Michael Grant’s Front Lines Australia & NZ Blog Tour

Front Lines banner dates

Bestselling YA author Michael Grant is in Australia and New Zealand this May to promote Front Lines, the first book in his blockbuster new YA series, Soldier Girl.  I’m very excited to be part of Michael Grant’s Australia and NZ blog tour to promote his new book, Front Lines.  Join me on Thursday 12 May for a special guest post from Michael Grant and a review of Front Lines.  Here are the other awesome blogs and bloggers that are part of the blog tour:

Monday 9th May – Diva Booknerd
Tuesday 10th May – Reading Time
Wednesday 11th May – Paper Fury
Friday 13th May – Stay Bookish

Check out the cover, blurb and book trailer for Front Lines below:

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It’s 1942. The fate of the world rests on a knife’s edge. And the soldiers who can tip the balance . . . are girls.

A court decision makes women subject to the draft and eligible for service. The unproven American army is going up against the greatest fighting force ever assembled, the armed forces of Nazi Germany.  Three girls sign up to fight. Rio Richlin, Frangie Marr, and Rainy Schulterman are average girls, girls with dreams and aspirations, at the start of their lives, at the start of their loves.  Each has her own reasons for volunteering: Rio fights to honor her sister; Frangie needs money for her family; Rainy wants to kill Germans.  For the first time they leave behind their homes and families—to go to war. These three daring young women will play their parts in the war to defeat evil and save the human race.

As the fate of the world hangs in the balance, they will discover the roles that define them on the front lines.  They will fight the greatest war the world has ever known.  But not everyone believes that the girls should be on the front lines of war.

Now Rio and her friends must fight not only to survive, but to prove their courage and ingenuity to a sceptical world.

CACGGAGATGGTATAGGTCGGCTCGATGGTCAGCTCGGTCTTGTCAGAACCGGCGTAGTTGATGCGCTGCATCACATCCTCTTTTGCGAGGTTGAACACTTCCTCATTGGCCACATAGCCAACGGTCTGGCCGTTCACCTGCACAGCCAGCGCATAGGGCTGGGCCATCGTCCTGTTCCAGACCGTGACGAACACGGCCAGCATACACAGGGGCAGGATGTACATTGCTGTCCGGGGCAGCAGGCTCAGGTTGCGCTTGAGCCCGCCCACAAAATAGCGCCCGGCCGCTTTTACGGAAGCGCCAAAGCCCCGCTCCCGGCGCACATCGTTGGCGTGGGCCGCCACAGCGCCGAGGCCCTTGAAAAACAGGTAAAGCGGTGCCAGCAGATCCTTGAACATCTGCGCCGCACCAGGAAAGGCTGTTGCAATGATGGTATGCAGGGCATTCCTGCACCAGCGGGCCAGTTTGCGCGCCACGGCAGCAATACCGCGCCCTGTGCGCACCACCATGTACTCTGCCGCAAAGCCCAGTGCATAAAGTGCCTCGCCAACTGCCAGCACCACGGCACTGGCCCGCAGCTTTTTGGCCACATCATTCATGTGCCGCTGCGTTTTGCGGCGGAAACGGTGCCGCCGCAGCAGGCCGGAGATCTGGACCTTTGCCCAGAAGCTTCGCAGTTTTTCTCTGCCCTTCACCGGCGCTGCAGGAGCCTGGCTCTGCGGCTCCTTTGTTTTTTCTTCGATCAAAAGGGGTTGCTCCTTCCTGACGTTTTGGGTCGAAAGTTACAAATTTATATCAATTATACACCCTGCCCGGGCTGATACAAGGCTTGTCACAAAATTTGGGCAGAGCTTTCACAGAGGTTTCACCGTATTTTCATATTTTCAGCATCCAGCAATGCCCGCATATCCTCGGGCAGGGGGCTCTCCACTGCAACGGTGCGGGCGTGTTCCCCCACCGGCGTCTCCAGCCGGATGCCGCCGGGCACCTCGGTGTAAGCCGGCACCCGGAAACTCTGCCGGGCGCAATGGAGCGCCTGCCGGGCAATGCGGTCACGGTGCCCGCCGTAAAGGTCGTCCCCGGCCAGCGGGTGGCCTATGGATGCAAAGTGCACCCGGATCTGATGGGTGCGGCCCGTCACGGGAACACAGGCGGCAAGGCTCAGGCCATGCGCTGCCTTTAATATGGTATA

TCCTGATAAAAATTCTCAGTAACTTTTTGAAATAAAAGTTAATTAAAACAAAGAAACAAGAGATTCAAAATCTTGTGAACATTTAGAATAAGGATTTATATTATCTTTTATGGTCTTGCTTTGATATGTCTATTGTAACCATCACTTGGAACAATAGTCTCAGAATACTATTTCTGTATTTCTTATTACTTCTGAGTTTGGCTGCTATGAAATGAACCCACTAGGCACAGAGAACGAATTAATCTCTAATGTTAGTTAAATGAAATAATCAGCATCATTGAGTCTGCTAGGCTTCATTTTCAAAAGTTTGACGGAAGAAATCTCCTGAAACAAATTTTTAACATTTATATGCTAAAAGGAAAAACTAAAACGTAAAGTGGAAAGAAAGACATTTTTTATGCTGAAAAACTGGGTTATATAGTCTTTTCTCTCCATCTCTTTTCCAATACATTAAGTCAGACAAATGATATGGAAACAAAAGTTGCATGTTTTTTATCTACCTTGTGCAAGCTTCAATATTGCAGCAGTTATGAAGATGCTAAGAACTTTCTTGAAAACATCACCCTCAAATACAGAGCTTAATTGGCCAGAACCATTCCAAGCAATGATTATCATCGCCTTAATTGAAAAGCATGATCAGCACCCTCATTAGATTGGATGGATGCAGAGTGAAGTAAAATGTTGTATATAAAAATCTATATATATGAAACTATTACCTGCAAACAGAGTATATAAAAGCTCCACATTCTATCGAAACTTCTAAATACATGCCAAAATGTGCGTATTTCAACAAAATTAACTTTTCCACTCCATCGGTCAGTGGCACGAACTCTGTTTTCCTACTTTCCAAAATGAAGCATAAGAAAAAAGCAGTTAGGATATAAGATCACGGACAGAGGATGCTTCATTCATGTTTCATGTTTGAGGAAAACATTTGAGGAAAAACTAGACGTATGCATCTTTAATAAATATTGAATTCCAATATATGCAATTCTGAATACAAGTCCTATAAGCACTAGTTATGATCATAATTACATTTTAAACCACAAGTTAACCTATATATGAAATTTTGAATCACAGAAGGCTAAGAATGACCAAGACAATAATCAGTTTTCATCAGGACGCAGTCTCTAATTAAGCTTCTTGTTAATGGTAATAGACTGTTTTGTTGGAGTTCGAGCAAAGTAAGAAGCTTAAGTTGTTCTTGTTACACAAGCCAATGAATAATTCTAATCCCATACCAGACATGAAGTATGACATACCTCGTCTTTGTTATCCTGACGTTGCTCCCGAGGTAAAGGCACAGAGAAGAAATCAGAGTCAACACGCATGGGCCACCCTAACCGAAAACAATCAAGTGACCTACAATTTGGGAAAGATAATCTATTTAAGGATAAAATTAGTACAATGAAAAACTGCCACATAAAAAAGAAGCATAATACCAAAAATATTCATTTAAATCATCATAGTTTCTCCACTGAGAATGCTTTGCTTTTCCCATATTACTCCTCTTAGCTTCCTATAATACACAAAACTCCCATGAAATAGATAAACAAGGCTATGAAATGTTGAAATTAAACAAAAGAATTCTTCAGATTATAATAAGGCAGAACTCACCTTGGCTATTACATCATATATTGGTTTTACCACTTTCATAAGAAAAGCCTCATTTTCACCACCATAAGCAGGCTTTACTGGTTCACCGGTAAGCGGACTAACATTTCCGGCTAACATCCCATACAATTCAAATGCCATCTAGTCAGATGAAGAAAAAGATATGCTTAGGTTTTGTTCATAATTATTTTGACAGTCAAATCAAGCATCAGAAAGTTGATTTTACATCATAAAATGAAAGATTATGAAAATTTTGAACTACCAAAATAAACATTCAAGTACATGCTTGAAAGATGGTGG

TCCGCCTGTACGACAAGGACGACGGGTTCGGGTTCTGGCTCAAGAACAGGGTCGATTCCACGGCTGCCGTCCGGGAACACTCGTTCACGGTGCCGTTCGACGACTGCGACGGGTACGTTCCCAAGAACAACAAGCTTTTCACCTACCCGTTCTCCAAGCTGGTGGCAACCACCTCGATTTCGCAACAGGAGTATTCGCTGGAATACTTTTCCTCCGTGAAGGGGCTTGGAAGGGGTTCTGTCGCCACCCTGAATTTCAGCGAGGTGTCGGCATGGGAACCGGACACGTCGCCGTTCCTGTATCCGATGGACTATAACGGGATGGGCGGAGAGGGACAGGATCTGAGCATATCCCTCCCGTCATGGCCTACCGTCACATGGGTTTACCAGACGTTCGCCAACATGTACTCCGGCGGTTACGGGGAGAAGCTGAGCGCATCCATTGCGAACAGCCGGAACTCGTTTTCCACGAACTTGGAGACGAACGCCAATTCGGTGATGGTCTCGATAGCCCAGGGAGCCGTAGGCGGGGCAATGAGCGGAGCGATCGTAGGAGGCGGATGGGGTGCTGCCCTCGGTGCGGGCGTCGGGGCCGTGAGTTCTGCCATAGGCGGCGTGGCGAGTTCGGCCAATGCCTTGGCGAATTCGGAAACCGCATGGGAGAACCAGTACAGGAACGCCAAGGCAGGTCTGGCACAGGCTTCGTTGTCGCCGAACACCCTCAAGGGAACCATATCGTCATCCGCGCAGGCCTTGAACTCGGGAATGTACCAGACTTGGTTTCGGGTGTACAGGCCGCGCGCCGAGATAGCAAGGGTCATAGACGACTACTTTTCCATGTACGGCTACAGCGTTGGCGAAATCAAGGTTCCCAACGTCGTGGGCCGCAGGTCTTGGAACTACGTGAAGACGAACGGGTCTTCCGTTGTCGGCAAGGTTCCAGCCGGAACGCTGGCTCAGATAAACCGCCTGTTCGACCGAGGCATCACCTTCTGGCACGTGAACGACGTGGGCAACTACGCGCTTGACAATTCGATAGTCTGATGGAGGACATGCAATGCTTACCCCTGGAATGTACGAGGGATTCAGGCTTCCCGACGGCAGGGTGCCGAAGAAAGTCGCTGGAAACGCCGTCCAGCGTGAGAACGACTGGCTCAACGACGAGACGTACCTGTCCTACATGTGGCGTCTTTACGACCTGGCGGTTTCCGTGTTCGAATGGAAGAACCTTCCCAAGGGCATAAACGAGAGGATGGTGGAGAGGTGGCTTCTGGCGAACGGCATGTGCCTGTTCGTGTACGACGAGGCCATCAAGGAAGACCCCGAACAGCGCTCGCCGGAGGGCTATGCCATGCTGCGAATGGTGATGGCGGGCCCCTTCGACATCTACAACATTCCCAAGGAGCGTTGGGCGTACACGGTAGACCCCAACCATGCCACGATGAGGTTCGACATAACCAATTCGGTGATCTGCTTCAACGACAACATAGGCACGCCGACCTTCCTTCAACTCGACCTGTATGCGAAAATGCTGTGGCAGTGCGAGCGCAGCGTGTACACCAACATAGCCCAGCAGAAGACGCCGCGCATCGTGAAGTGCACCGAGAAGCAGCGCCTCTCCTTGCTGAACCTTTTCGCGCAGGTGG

My Most Anticipated Book Adaptation of 2016

Book adaptations can be pretty hit and miss, so when a movie is made of one of your favourite books it’s always a difficult decision whether or not to see it.  The movie of Patrick Ness’ A Monster Calls is being released later this year and the first full trailer for the movie has just been released.  It looks absolutely amazing!  It looks like it will be true to the book and have the same tone.  Patrick Ness actually wrote the screenplay so that should help with the authenticity of the movie.  If you haven’t read the book I highly recommend it, but then I’m a huge Patrick Ness fan so I may be biased.

A Monster Calls is my most anticipated book adaptation of 2016.  I got all choked up watching the trailer so I will probably need to take tissues.

Check out the full trailer below:

Win a copy of Flawed by Cecelia Ahern

Cecelia Ahern has just released her debut YA novel, Flawed.  It is a tense, action-packed, edge-of-your-seat read and I absolutely loved it!  You can read my review of Flawed here on the blog.

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Thanks to the lovely people at HarperCollins NZ I have a copy of Flawed to give away.  All you have to do to get in the draw is email bestfriendsrbooks@gmail.com with the subject line ‘Flawed,’ along with your name and address.

Thanks to everyone who entered.  The winner is Jeanna.

Interview with Em Bailey

Em Bailey is an award-winning Australian author.  Her previous book, Shift was the winner of the 2012 Gold Inky Award for best Australian YA novel and was selected as a notable book by the Children’s Book Council of Australia.  Em’s new YA novel, The Special Ones is an incredibly exciting, twisty, nail-biting read.  You can read my review of The Special Ones here on the blog.

The Special Ones is one of those books that I can’t get out of my head.  I had a few questions that I was dying to ask Em and she has very kindly answered them for me.  Read on to find out her inspiration for the book, what it was like to go inside the head of a psychopath and what draws her to writing for teens.

Special Ones

  • What inspired you to write The Special Ones?

I’ve always been interested in the psychology of cults: what sort of person becomes a cult leader, the people who are drawn to them, what happens when someone attempts to leave. I knew I wanted to write something about this theme and I started thinking about how modern technology might affect the way a traditional commune-style cult operated. I began imagining a situation where someone was able to control and manipulate a group, in the way that cult leaders traditionally always have, but without needing to be physically present.